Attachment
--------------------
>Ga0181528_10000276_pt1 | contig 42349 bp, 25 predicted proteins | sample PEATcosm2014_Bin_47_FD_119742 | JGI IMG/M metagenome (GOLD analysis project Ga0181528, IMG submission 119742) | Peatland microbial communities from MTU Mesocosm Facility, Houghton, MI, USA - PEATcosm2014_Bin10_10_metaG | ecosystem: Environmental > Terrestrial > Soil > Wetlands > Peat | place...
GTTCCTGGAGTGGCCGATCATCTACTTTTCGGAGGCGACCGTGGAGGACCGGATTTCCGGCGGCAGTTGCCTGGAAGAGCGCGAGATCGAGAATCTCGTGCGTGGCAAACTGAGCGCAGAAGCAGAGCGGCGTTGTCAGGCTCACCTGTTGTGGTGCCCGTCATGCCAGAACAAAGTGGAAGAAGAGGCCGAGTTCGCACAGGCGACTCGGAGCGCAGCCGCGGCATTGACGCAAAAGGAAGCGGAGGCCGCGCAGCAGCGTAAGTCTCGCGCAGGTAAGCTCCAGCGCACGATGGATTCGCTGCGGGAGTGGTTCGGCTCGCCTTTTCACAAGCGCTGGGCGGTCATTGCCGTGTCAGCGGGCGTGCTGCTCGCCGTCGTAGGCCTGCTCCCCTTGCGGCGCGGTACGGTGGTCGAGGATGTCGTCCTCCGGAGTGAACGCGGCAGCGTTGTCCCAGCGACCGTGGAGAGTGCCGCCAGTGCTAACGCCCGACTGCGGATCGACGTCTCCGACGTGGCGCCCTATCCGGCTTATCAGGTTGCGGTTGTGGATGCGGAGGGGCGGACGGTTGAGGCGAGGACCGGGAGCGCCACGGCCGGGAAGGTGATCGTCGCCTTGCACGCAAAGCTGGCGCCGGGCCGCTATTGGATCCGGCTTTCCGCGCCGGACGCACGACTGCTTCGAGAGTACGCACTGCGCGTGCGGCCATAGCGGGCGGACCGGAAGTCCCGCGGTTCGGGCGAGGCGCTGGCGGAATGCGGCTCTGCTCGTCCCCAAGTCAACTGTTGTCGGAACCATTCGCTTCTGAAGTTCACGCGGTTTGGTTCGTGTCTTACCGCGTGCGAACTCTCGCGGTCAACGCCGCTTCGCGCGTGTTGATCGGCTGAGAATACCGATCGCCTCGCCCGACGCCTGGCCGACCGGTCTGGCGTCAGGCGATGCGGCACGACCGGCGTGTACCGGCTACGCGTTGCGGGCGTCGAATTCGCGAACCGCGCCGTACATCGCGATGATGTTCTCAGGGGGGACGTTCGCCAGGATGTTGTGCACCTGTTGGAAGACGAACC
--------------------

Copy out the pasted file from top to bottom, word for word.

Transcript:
>Ga0181528_10000276_pt1 | contig 42349 bp, 25 predicted proteins | sample PEATcosm2014_Bin_47_FD_119742 | JGI IMG/M metagenome (GOLD analysis project Ga0181528, IMG submission 119742) | Peatland microbial communities from MTU Mesocosm Facility, Houghton, MI, USA - PEATcosm2014_Bin10_10_metaG | ecosystem: Environmental > Terrestrial > Soil > Wetlands > Peat | place...
GTTCCTGGAGTGGCCGATCATCTACTTTTCGGAGGCGACCGTGGAGGACCGGATTTCCGGCGGCAGTTGCCTGGAAGAGCGCGAGATCGAGAATCTCGTGCGTGGCAAACTGAGCGCAGAAGCAGAGCGGCGTTGTCAGGCTCACCTGTTGTGGTGCCCGTCATGCCAGAACAAAGTGGAAGAAGAGGCCGAGTTCGCACAGGCGACTCGGAGCGCAGCCGCGGCATTGACGCAAAAGGAAGCGGAGGCCGCGCAGCAGCGTAAGTCTCGCGCAGGTAAGCTCCAGCGCACGATGGATTCGCTGCGGGAGTGGTTCGGCTCGCCTTTTCACAAGCGCTGGGCGGTCATTGCCGTGTCAGCGGGCGTGCTGCTCGCCGTCGTAGGCCTGCTCCCCTTGCGGCGCGGTACGGTGGTCGAGGATGTCGTCCTCCGGAGTGAACGCGGCAGCGTTGTCCCAGCGACCGTGGAGAGTGCCGCCAGTGCTAACGCCCGACTGCGGATCGACGTCTCCGACGTGGCGCCCTATCCGGCTTATCAGGTTGCGGTTGTGGATGCGGAGGGGCGGACGGTTGAGGCGAGGACCGGGAGCGCCACGGCCGGGAAGGTGATCGTCGCCTTGCACGCAAAGCTGGCGCCGGGCCGCTATTGGATCCGGCTTTCCGCGCCGGACGCACGACTGCTTCGAGAGTACGCACTGCGCGTGCGGCCATAGCGGGCGGACCGGAAGTCCCGCGGTTCGGGCGAGGCGCTGGCGGAATGCGGCTCTGCTCGTCCCCAAGTCAACTGTTGTCGGAACCATTCGCTTCTGAAGTTCACGCGGTTTGGTTCGTGTCTTACCGCGTGCGAACTCTCGCGGTCAACGCCGCTTCGCGCGTGTTGATCGGCTGAGAATACCGATCGCCTCGCCCGACGCCTGGCCGACCGGTCTGGCGTCAGGCGATGCGGCACGACCGGCGTGTACCGGCTACGCGTTGCGGGCGTCGAATTCGCGAACCGCGCCGTACATCGCGATGATGTTCTCAGGGGGGACGTTCGCCAGGATGTTGTGCACCTGTTGGAAGACGAACC